One tree can give off about 70 gallons of water per day in evaporation.
A sanitary sewer overflow (SSO) is an unintentional discharge, spill, or release of untreated sewage into the environment or a property. SSOs are also known as sewer backups and the resulting flooding can cause damage to a property and pollute the environment.
Raw sewage is dangerous, because it contains bacteria and other hazardous microorganisms. Touching or walking through contaminated areas can bring germs into uncontaminated areas of your home. Children and pets are especially vulnerable.
SSOs can cause significant environmental and public health problems. SSOs that occur in streets can cause sewage to enter the storm drain system and travel to local waterways. This can pollute surface waters, endanger aquatic life, and interfere with the recreational uses of waterways and beaches. SSOs that occur within buildings can damage the property and its contents, which can result in financial costs for the property owner, and pose a significant health risk to residents of the property, especially children and pets.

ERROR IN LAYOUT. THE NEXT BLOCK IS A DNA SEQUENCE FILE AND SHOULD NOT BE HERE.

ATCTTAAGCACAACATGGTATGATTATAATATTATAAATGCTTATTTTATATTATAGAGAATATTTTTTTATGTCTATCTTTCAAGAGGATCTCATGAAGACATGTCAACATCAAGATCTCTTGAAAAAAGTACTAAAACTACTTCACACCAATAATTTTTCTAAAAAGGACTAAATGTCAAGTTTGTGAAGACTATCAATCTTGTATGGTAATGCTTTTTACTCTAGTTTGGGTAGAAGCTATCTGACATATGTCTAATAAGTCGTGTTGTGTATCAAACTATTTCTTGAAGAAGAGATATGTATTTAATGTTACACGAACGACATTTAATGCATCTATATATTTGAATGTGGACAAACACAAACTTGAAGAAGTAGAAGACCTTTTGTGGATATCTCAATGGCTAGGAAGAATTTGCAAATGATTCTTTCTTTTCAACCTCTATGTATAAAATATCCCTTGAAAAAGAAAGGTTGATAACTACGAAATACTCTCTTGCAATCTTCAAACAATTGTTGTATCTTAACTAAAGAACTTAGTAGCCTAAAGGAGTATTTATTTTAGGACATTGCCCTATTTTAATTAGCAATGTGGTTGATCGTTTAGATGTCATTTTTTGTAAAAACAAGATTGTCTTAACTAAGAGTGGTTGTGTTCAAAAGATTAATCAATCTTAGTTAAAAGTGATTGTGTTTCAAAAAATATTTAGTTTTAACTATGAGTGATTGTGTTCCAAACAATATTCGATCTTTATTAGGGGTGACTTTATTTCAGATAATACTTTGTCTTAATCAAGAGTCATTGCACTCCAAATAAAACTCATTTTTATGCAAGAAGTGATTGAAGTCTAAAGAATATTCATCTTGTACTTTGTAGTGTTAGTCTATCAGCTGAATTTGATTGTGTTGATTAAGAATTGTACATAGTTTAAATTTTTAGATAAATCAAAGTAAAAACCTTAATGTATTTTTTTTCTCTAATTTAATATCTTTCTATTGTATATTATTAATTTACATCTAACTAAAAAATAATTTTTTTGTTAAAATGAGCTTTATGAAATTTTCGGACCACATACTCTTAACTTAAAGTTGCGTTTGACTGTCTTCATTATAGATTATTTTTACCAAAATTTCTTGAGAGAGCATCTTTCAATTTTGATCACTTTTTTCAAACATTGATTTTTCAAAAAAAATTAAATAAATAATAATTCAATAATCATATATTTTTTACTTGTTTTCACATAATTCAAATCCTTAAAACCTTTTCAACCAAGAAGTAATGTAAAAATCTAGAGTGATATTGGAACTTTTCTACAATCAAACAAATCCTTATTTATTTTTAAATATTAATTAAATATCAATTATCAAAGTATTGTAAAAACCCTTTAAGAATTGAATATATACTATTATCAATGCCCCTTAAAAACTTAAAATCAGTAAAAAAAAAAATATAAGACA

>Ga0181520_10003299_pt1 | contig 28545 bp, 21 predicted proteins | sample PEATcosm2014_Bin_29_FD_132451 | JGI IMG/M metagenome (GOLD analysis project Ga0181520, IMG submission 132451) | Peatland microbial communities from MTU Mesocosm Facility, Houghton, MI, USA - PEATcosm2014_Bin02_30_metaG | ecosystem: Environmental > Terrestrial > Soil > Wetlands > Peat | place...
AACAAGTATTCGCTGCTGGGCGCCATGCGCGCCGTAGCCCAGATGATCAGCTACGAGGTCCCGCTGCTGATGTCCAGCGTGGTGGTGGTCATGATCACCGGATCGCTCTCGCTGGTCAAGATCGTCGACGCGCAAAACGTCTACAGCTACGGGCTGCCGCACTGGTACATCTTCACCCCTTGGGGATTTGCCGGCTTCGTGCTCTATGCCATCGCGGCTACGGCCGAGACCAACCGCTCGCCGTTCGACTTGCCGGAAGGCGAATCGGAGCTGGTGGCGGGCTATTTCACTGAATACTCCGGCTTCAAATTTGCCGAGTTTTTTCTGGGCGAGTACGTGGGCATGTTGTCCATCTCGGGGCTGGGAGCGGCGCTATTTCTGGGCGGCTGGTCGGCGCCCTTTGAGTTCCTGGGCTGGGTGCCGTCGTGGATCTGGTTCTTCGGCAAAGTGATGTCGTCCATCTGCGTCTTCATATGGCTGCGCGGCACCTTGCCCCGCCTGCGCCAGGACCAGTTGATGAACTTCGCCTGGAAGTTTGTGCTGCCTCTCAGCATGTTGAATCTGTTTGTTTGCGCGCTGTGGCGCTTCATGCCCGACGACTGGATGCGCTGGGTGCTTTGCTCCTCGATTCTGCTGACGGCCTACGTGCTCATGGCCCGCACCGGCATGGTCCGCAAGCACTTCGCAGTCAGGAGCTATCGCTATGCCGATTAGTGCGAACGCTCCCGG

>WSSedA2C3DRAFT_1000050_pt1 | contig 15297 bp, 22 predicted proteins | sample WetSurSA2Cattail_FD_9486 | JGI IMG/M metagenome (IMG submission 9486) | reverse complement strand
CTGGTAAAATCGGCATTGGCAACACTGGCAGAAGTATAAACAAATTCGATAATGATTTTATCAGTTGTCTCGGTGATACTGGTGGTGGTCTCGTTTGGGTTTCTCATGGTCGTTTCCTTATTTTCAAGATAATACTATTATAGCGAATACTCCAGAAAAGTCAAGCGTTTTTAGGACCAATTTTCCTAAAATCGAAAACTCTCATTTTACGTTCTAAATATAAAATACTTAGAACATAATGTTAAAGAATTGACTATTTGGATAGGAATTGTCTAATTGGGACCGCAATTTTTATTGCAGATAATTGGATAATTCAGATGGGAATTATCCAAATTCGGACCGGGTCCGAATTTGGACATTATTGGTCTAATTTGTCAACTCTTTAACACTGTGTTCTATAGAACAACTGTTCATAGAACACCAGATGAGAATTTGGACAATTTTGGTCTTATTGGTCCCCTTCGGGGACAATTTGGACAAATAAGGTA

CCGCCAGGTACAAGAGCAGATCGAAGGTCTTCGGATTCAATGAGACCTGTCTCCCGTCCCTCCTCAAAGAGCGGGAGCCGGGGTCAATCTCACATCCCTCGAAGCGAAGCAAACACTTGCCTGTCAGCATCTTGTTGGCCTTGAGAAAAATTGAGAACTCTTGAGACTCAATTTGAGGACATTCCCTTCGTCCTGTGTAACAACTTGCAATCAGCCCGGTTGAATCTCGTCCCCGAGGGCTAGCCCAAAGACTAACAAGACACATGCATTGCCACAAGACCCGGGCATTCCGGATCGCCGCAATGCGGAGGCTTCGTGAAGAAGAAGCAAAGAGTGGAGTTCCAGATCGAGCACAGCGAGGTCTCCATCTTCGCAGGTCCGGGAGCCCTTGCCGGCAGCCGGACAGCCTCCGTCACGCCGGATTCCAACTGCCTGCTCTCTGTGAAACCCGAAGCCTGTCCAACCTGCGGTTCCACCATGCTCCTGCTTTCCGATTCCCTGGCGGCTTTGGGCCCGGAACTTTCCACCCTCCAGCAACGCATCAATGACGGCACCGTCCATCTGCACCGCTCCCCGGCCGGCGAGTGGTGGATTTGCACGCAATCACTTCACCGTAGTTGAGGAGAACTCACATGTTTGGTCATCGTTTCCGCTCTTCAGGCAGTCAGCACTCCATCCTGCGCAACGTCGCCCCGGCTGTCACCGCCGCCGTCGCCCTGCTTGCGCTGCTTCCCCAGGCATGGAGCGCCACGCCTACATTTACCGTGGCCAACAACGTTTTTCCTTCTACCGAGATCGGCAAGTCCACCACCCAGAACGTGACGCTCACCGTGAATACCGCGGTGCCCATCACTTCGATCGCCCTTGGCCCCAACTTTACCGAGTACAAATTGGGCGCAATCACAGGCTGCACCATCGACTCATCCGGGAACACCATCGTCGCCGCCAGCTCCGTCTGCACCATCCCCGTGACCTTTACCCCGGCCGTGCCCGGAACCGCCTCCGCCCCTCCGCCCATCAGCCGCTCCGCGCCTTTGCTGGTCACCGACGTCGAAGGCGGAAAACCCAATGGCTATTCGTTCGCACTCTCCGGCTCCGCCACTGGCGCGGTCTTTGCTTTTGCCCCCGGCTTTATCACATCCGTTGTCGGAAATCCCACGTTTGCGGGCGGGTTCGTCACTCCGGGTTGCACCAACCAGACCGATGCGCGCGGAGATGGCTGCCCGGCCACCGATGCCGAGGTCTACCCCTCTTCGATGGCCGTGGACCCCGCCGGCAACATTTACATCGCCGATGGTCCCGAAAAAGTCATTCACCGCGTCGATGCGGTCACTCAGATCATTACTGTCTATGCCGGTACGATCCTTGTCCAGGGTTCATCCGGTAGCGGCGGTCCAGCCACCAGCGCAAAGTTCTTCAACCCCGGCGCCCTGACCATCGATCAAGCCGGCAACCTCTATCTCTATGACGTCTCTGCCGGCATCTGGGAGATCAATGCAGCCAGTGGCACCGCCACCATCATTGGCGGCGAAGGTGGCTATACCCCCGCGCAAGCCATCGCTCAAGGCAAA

State and federal regulations now require Boston Water and Sewer Commission and other sewer agencies to report SSOs in order to meet Clean Water Act requirements and to reduce the occurrence of SSOs across the BWSC system.
BWSC closely monitors sanitary sewer overflows that occur in Boston and maintains a Sanitary Sewer Overflows Map on the Maps page. The map and list identify recent SSO locations.